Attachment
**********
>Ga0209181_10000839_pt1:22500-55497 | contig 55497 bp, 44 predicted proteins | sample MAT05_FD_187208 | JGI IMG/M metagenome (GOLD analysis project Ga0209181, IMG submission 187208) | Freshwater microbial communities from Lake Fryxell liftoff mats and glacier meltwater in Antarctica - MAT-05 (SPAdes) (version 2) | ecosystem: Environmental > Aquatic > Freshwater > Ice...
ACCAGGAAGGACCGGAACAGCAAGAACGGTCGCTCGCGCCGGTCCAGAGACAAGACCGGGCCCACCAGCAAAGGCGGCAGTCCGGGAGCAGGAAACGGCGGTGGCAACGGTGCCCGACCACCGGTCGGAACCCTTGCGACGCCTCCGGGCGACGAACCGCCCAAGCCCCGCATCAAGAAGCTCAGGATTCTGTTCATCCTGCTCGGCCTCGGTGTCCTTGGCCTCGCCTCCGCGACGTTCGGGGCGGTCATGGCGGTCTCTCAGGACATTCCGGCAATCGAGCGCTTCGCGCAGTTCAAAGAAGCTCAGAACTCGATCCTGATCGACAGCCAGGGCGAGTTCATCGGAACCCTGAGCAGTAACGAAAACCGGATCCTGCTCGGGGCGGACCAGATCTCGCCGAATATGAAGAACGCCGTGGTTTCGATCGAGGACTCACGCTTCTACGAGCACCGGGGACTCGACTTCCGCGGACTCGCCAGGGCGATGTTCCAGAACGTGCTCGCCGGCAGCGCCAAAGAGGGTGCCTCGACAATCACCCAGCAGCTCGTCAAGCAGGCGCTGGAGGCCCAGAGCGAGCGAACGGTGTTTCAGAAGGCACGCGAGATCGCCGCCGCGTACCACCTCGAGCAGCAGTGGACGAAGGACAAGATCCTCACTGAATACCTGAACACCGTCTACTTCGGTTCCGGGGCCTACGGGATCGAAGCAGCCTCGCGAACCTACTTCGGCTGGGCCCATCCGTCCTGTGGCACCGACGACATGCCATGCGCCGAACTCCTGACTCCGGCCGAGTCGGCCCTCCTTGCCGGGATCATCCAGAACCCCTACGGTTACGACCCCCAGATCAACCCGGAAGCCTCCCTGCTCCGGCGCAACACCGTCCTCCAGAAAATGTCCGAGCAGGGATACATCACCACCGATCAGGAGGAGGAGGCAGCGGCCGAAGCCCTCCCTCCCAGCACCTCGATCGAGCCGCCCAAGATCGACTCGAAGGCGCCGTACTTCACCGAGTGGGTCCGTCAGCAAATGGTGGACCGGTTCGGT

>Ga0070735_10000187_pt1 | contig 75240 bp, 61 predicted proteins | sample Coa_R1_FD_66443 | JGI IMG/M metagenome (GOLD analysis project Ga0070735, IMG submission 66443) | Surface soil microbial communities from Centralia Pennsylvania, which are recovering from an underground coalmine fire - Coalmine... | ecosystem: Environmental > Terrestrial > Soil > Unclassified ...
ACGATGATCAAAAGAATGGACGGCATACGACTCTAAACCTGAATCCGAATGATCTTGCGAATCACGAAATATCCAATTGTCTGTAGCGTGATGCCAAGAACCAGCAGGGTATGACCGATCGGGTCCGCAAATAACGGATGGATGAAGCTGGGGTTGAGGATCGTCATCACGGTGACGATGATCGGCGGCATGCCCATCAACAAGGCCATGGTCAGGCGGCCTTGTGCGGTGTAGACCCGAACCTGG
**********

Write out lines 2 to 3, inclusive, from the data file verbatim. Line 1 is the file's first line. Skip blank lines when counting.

ACCAGGAAGGACCGGAACAGCAAGAACGGTCGCTCGCGCCGGTCCAGAGACAAGACCGGGCCCACCAGCAAAGGCGGCAGTCCGGGAGCAGGAAACGGCGGTGGCAACGGTGCCCGACCACCGGTCGGAACCCTTGCGACGCCTCCGGGCGACGAACCGCCCAAGCCCCGCATCAAGAAGCTCAGGATTCTGTTCATCCTGCTCGGCCTCGGTGTCCTTGGCCTCGCCTCCGCGACGTTCGGGGCGGTCATGGCGGTCTCTCAGGACATTCCGGCAATCGAGCGCTTCGCGCAGTTCAAAGAAGCTCAGAACTCGATCCTGATCGACAGCCAGGGCGAGTTCATCGGAACCCTGAGCAGTAACGAAAACCGGATCCTGCTCGGGGCGGACCAGATCTCGCCGAATATGAAGAACGCCGTGGTTTCGATCGAGGACTCACGCTTCTACGAGCACCGGGGACTCGACTTCCGCGGACTCGCCAGGGCGATGTTCCAGAACGTGCTCGCCGGCAGCGCCAAAGAGGGTGCCTCGACAATCACCCAGCAGCTCGTCAAGCAGGCGCTGGAGGCCCAGAGCGAGCGAACGGTGTTTCAGAAGGCACGCGAGATCGCCGCCGCGTACCACCTCGAGCAGCAGTGGACGAAGGACAAGATCCTCACTGAATACCTGAACACCGTCTACTTCGGTTCCGGGGCCTACGGGATCGAAGCAGCCTCGCGAACCTACTTCGGCTGGGCCCATCCGTCCTGTGGCACCGACGACATGCCATGCGCCGAACTCCTGACTCCGGCCGAGTCGGCCCTCCTTGCCGGGATCATCCAGAACCCCTACGGTTACGACCCCCAGATCAACCCGGAAGCCTCCCTGCTCCGGCGCAACACCGTCCTCCAGAAAATGTCCGAGCAGGGATACATCACCACCGATCAGGAGGAGGAGGCAGCGGCCGAAGCCCTCCCTCCCAGCACCTCGATCGAGCCGCCCAAGATCGACTCGAAGGCGCCGTACTTCACCGAGTGGGTCCGTCAGCAAATGGTGGACCGGTTCGGT

>Ga0070735_10000187_pt1 | contig 75240 bp, 61 predicted proteins | sample Coa_R1_FD_66443 | JGI IMG/M metagenome (GOLD analysis project Ga0070735, IMG submission 66443) | Surface soil microbial communities from Centralia Pennsylvania, which are recovering from an underground coalmine fire - Coalmine... | ecosystem: Environmental > Terrestrial > Soil > Unclassified ...